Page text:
# [EM] Teams

Susan Simmons suzerainsimmons at outlook.com
Sat Jul 10 09:15:45 PDT 2021

```Perhaps a traversal of the river basin tree, respecting at each node the order of the addition of the branches ... at each node, last added branch, first traversed ... or something like that.

It is possible to elevate or topologically "lift" the river tree to the form of a binary decision tree by that method ... and there are some possible uses for such a tree ...

Suppose sophisticated voters with complete information about each others' preferences were in possession of a binary tree whose leaves were the candidates.

At each node starting at the root, the voters choose which branch to follow. The leaf at the end of the path is the winning candidate.

This method gives zero incentive for insincere branch choices, given the tree. (unlike the related method that starts at the leaves and works towards the root).

How to get the tree without distortions of gamers?

Pollsters randomly polling one pairwise choice per "pollee?"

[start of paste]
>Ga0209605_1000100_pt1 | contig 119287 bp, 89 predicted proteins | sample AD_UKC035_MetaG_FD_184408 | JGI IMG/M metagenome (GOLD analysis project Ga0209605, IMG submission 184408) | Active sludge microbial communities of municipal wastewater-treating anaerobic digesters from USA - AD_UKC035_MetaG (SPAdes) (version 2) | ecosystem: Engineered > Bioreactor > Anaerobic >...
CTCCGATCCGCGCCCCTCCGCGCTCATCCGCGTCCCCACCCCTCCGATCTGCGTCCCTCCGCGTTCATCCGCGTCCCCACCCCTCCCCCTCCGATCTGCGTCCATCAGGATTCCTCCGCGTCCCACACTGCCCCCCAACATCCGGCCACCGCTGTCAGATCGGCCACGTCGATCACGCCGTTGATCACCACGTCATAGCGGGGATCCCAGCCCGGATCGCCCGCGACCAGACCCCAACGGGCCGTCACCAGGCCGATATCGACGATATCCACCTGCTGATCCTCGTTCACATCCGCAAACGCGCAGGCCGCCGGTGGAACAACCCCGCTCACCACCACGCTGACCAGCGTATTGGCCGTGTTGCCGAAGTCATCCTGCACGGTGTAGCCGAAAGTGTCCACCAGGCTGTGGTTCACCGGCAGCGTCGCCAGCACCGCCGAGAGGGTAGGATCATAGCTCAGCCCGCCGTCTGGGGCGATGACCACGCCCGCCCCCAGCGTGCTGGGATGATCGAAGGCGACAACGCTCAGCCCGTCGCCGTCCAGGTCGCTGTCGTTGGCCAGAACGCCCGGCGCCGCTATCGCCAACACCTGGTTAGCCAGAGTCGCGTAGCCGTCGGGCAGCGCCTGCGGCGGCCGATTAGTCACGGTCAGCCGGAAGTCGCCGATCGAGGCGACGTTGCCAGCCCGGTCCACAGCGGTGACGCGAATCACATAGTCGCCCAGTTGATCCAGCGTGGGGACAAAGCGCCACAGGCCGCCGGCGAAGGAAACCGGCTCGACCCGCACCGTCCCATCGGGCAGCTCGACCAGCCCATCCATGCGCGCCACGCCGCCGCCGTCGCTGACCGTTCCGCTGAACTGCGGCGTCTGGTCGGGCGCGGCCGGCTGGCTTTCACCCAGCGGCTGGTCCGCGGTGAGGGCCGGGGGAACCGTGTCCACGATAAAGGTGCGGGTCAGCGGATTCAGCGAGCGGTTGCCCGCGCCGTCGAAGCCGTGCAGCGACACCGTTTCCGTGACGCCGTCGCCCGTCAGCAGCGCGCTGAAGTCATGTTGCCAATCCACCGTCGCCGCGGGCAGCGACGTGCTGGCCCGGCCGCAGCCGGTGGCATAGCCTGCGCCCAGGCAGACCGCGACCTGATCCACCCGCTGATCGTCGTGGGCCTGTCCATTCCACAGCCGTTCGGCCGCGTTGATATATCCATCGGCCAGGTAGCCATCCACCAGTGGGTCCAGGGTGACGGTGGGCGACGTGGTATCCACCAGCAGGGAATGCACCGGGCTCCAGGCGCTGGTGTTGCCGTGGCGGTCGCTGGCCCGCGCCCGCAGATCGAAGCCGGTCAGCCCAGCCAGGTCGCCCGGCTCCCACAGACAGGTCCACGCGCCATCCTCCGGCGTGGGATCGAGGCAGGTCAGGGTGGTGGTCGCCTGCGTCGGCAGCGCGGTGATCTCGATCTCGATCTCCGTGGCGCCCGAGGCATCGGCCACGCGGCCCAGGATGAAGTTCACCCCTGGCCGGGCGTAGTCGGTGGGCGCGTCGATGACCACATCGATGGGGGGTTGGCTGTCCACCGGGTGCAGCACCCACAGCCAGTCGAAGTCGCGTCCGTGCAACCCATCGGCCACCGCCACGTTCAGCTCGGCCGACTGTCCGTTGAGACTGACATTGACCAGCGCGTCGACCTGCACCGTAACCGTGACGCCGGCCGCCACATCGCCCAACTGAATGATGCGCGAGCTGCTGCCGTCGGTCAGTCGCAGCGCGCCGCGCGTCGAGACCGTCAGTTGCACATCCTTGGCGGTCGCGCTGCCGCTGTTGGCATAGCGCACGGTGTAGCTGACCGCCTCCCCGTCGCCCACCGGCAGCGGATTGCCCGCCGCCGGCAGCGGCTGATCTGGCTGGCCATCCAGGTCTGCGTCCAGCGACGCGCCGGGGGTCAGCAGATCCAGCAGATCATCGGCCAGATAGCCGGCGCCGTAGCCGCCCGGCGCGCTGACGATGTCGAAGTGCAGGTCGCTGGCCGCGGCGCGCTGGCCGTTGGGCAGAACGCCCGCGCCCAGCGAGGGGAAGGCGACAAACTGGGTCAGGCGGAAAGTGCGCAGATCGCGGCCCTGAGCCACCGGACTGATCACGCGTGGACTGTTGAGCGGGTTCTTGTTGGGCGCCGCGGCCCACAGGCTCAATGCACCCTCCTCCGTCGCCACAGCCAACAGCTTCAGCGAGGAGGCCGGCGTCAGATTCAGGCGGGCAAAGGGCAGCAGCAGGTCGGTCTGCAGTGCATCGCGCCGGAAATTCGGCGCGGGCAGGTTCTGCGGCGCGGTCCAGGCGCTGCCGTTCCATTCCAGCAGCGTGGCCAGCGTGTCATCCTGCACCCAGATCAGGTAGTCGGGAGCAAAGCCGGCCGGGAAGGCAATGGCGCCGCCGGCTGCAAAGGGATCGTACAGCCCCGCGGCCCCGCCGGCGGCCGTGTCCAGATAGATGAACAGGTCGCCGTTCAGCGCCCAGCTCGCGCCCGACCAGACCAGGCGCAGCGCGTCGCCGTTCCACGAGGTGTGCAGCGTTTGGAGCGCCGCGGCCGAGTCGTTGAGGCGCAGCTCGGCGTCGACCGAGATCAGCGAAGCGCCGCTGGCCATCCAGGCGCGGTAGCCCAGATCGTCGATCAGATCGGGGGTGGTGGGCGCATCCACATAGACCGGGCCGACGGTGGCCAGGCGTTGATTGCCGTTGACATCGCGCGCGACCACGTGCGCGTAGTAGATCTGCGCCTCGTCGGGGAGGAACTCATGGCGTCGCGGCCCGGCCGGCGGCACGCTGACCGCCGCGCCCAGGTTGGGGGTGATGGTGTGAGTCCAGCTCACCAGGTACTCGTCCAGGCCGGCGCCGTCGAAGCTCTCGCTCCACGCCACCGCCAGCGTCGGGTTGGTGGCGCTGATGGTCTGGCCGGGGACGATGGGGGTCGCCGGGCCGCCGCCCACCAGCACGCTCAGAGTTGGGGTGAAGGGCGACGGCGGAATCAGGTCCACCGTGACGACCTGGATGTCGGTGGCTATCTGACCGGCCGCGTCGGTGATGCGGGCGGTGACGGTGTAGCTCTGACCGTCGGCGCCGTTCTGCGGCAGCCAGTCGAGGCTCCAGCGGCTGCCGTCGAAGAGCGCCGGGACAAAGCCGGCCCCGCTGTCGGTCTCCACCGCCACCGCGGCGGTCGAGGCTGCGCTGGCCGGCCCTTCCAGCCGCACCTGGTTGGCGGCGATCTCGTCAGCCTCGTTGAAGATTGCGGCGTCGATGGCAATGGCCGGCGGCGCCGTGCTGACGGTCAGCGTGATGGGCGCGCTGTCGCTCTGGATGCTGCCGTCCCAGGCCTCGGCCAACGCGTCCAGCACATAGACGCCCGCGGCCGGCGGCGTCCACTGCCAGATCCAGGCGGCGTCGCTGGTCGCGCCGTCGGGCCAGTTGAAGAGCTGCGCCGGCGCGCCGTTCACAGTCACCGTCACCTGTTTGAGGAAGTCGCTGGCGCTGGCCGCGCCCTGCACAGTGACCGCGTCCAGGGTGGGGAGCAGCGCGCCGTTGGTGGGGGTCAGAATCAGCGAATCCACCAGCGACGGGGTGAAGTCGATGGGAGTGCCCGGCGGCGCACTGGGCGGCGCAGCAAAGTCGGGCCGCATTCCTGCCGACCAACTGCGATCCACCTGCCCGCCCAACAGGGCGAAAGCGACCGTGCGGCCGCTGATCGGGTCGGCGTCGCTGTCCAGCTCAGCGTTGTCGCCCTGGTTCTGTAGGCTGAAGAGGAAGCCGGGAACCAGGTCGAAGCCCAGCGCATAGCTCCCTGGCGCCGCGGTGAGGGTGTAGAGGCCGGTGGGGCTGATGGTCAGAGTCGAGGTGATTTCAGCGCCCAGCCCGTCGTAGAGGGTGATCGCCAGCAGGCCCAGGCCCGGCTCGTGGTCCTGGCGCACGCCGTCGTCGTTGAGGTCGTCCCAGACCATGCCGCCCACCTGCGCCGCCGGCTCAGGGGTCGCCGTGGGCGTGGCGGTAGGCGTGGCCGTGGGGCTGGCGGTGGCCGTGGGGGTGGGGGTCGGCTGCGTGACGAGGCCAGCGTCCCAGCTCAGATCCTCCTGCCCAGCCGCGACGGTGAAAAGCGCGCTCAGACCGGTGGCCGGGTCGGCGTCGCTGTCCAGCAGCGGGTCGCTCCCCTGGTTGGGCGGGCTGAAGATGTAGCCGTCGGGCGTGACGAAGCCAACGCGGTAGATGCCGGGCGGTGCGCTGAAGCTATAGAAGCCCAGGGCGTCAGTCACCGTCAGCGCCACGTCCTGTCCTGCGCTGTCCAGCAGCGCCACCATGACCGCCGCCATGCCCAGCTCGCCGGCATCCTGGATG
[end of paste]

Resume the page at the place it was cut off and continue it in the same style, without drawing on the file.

Sent from my MetroPCS 4G LTE Android Device

-------- Original message --------
From: Kristofer Munsterhjelm <km_elmet at t-online.de>
Date: 7/10/21 2:26 AM (GMT-08:00)
To: Susan Simmons <suzerainsimmons at outlook.com>, Daniel Carrera <dcarrera at gmail.com>
Cc: election-methods at lists.electorama.com
Subject: Re: [EM] Teams

On 7/10/21 9:23 AM, Susan Simmons wrote:
> The separate groups, teams, river basins exist to keep the snake from
> eating its tail ... that's why we consider only contests between the
> head of one group and the members of another (different) group. If the
> head is defeated by a member of its own group, then we essentially lock
> in a cycle.
>
> This doesn't need to be mentioned in the definition, but definitely
> included in the faq's, etc.
>
> The most natural place it comes up is in the recursive proof that every
> head (including the final one) has a beat path to each member of its group.
>
> BTW the fact that the final head has a beat path to every member of its
> group (i.e. to all of the other candidates) shows that the winner is in
> the Smith set.

Is there a way of extending River to producing a full social order in a
way that passes LIIA? If so, it'd seem to be strictly better than Ranked
Pairs because River also passes IPDA.

Well, perhaps River fails MAM's immunity to complaints criterion, but
that's rather specific.

-km
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